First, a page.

Conan did the same, by their sludgy stoner doom influenced music, that already had past in the UK. At nearly every British metal band references to the local metal scene are inevitable, because they always serving as essential building materials. In case of Conan these could be Electric Wizard, Cathedral, and Black Sabbath. Those picks might sound both reasonable and promising according to a sludge/stoner/doom band, but these are just the basics. To this came the distorted drone influence, that matches the noisiest experiments of Electric Wizard, and also created an atmosphere, that they creatively developed further into a misty mythical direction. The band's main concept is based on long forgotten ancient times, mythologic creatures and battles, but without pushing a story or an epos into the listener's face. They're focusing on a primitive and raw essential feeling, that sounds ominous and very heavy the same time. It's an unusual aspect of psychedelic sound, achieved though extreme distortion. A different atmosphere than what was introduced by similar bands before. It recalls doomed ancient times and transmits the echoing message of participants of long forgotten events. No matter how poor and repetitive Conan's musical toolbar was, it proved to be strongly expressive, and by their minimalism they were able to open new dimensions. 

Sunday, September 12, 2021

Expurgo - Burial Ground (2010)

   The new sound of grindcore - even if it's about an old school oriented direction, just like in the case of Expurgo - just left behind the traditional practice that builds on the contrast of simple punk influenced basic themes and intense grinding.
   This proved to be an advantageous tendency, partly because the music became more unified, and at the other hand because the songs kept their heaviness. That might changed the basic concept of the genre a bit and also turned it closer to grind/death, that meanwhile increased the effectiveness. Not speed was the only factor anymore, some bands wrote better themes and stepped out from the state of musical Dadaism, while those who preferred to stay, tried to sound more exaggerated. Expurgo also had horror and  goregrind as mainly inspirational features, so their style selection was not a coincidence. Their music defititely recalls the early '90s (Terrorizer, Revolting, Napalm Death, early Carcass), but with great sound quality, and that makes it also the part of a new waved movement. So their music is nostalgic and counts modern the same time, compatible with the taste of old school fans, but also could be enjoyable for the lovers of modern sounding brutality. The basic punk influenced themes didn't disappear completely, but because of the heavy, noisy sound they're not serving as contrast anymore. They're more reminding to thrash by this speed and form. Deep growling lead vocal assisting to the intense brutality with second, screaming backing vocal. In total "Burial Ground" is a well made modern masterpiece of the genre.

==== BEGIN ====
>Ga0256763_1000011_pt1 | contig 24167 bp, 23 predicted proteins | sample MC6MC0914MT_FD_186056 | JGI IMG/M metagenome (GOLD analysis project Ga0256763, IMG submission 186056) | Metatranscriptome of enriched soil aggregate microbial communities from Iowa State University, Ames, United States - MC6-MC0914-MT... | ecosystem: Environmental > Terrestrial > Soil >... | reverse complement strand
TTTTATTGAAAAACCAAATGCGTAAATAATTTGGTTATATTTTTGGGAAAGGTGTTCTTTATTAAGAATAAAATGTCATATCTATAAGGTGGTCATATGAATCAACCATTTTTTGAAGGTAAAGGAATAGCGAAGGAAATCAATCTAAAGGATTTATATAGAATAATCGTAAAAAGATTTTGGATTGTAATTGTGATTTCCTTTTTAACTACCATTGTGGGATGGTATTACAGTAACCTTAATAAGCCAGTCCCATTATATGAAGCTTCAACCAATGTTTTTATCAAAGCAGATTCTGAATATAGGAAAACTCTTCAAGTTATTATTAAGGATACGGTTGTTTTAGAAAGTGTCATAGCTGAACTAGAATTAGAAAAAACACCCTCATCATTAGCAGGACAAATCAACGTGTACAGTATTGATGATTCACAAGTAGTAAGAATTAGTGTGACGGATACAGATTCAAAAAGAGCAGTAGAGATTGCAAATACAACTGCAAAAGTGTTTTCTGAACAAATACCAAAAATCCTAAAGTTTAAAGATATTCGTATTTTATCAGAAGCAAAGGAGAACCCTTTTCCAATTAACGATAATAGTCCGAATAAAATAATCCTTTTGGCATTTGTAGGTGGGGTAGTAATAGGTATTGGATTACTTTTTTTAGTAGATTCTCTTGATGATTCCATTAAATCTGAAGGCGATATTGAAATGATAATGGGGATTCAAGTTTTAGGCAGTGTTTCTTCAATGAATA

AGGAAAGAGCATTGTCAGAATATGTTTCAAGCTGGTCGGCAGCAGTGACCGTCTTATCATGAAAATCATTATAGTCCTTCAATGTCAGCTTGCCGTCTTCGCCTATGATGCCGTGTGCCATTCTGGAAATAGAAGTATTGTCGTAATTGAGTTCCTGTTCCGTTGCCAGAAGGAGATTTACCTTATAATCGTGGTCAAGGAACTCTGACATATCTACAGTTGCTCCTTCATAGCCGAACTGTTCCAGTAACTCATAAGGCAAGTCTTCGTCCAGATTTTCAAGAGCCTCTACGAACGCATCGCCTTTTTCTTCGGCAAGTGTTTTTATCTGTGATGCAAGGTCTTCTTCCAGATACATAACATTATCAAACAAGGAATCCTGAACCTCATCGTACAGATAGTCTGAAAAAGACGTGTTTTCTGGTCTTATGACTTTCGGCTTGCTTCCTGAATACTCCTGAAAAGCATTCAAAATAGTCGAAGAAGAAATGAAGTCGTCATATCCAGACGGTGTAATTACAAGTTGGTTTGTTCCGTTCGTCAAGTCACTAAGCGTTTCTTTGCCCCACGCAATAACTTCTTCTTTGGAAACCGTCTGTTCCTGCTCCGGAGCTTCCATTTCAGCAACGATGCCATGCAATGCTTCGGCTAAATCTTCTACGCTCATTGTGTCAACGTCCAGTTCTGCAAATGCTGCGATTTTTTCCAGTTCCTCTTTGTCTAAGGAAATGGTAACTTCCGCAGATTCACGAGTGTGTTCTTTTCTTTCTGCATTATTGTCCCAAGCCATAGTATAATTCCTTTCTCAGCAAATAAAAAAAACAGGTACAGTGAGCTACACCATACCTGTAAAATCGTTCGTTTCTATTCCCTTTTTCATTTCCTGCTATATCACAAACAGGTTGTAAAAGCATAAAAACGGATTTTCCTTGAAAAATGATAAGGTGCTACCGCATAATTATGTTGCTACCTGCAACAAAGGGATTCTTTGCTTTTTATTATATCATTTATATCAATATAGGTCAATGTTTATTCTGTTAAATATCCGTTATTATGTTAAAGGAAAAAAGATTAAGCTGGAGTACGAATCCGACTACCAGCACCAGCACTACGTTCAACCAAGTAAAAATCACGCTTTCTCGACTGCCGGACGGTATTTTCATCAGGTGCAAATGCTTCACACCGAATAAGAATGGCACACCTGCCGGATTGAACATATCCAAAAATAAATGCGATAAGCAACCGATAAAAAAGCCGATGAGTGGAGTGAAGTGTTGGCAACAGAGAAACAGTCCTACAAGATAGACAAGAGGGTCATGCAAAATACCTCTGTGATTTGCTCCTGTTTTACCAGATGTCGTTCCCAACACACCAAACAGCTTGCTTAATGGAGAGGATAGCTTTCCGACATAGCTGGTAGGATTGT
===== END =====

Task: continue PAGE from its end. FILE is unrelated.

Wednesday, September 8, 2021

Poisonous - Perdition's Den (2010)

   Poisonous' one and only full-lenght album "Perdition's Den" was a quite heavy and obscure debut, that proved to be interesting for various reasons.
   First because their strongly Immolation influenced sound was kind of new to find in South America. Second: to play in that style and to be able to keep up the complex themes and to accord them together as it's demanded, definitely needs skilled musicians. And the experience comes with time, so even by not knowing much about the members background, it seems clear that they didn't start to play just a few years before the band was formed. That might lead back to the first point, because in this case musicians of the South American scene with notable past instead of playing something traditional, ended up with a massive, brutality oriented style. Their blasphemous lyrical concept also follows the Immolation influence, but of course in a simpler way of formulation. The album matches the expectations if the listener hungers for raw heaviness, as it's an ongoung feature during whole lenght. Only 2 short atmospheric intros are breaking the seemed like endless devastation. For this style less noise oriented, better sound quality is the most advantageous, and the band also knew that well, so on it's field "Perdition's Den" counts as a great, all-round well composed album. Strongly recommended for the fans of heavy blasphemous brutality.

Sunday, September 5, 2021

Nervochaos - Battalions of Hate (2010)

    Nervochaos debuted as a strongly thrash influenced death metal band who (similar to older South American bands) gave a unique taste of mixed music influences. With time their style changed a bit and became more determined in the direction of death metal (probably the constant line-up changes were also responsible for that, since drummer and main man Eduardo Lane is the only permanent member of the band).
  Their music turned heavier and more complex during the years, mainly because of the increasing death metal influences in their themes, and therefore on the side of speed, further extreme features showed up. Still, the thrash metal roots and references didn't disappear, "Battalions of Hate" is definitely an old school spirited album, though it's modern sounding, and the influences of the more aggressive form of thrash (especially the German scene's influence), still could be discovered in their music. But the change that modernized their sound also took the band out from the old school sound of South American bands, though they didn't lose from their intesity. The old bands of this scene were able to mix styles in a way that not many others were able to, and that became the trademark of South American bands. The modernized sound might increased the heavy and brutal effects, but the same time gave the band a new quality, and stepped through the border of local traditional sound. "Battalions of Hate" was a high quality release, and it might be enjoyable for the fans of the old school and modern sound of thrashing death metal.